Falls Festival to pay $7million to crowd crush victims in class action settlement

The settlement was approved last week by the Victorian Supreme Court

The company behind Falls Festival has agreed to pay just under $7million to victims of the 2016 crowd crush incident in a class action settlement.

A group of festivalgoers were crushed during a crowd stampede while leaving the Grand Theatre stage of the festival’s Lorne leg four years ago. Paramedics ended up treating around 80 people, with 20 taken to hospital for further treatment.

Court proceedings commenced the following year by lead plaintiff Michela Burke, with 77 people eventually making up the class action. The settlement was approved by the Supreme Court of Victoria, in a ruling published last week. The company, Ash Sounds Pty Ltd, agreed to pay $6,975,000 in damages, admitting liability for the incident.

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In a statement reported by the ABC, Kathryn Emeny, the principal at Maddens, the firm representing the plaintiff, said the settlement was welcomed.

“The compensation payments will enable group members to look to, and plan for, the future. In respect of some of the larger claims, we anticipate the compensation payment will be life-changing,” she said.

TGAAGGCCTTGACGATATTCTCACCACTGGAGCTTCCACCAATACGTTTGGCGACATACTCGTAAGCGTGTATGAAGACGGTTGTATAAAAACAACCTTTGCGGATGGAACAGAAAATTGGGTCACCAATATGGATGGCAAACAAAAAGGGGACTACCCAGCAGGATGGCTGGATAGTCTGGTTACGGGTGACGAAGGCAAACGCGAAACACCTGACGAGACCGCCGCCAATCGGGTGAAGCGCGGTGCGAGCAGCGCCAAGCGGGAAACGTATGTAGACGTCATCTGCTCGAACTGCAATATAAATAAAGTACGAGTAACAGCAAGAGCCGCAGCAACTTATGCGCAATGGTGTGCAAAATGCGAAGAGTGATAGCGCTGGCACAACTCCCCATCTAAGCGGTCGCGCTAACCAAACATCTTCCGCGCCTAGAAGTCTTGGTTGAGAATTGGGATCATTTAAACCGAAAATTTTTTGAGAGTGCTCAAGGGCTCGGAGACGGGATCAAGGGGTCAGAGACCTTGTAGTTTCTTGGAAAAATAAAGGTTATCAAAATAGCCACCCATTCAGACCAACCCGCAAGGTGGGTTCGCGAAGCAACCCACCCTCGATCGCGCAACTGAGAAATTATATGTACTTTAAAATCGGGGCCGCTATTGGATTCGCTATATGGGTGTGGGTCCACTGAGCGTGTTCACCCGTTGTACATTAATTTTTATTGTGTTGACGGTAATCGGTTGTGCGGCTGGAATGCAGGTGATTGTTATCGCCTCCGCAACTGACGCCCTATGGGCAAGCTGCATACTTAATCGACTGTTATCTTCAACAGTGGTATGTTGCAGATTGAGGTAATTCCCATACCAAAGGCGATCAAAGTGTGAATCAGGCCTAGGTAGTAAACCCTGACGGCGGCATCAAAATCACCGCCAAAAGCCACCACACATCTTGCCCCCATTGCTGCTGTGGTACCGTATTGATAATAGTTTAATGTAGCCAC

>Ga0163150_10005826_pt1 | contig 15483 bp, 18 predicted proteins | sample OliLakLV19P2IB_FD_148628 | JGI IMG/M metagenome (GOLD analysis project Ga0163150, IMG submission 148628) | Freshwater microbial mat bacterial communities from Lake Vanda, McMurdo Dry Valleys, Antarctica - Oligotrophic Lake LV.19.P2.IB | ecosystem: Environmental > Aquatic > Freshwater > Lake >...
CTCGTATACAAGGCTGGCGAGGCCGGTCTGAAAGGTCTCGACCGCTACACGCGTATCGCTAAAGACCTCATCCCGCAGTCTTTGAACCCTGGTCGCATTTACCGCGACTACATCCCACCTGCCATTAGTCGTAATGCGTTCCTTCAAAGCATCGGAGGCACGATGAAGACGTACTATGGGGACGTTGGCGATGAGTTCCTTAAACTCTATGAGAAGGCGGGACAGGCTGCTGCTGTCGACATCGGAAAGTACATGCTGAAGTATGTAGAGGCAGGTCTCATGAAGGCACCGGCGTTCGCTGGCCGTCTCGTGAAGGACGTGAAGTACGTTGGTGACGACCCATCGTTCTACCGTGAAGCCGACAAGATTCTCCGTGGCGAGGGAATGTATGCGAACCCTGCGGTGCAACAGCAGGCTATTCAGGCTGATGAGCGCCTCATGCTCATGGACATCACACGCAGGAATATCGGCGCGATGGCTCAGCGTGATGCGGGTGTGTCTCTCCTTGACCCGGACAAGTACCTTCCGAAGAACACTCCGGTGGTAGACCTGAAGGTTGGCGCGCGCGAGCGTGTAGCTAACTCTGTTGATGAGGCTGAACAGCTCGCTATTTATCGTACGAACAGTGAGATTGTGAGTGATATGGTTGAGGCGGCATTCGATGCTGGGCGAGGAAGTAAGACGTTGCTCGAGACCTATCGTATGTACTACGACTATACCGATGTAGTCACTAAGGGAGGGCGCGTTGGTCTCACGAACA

Burke added, “I am relieved that the matter is close to finalisation and we can finally begin to put the crowd crush behind us.”

In a statement to Hack, a spokesperson from Falls Festival said, “We hope that the settlement will bring some relief and closure for all of the participants.”

“We also want to assure the participants and all those who attend our events, that health and safety is our number one priority. We care deeply about the welfare of our patrons, and are continually improving and adapting our safety protocols on an ongoing basis.”

Last month, Falls Festival announced its 2020/2021 events would not go ahead as a result of the coronavirus pandemic. The announcement came after event organisers said they intended to host an all-Australian lineup in light of border closures.

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“In May, as the nation seemed to be moving into recovery mode, we were optimistic about forging ahead and supporting our local industry with an all Aussie edition of Falls Festival,” organisers said in a statement.

“We were especially excited to reunite many live music fans, get industry crew back on the job and contribute to the economies of the communities where Falls takes place.”

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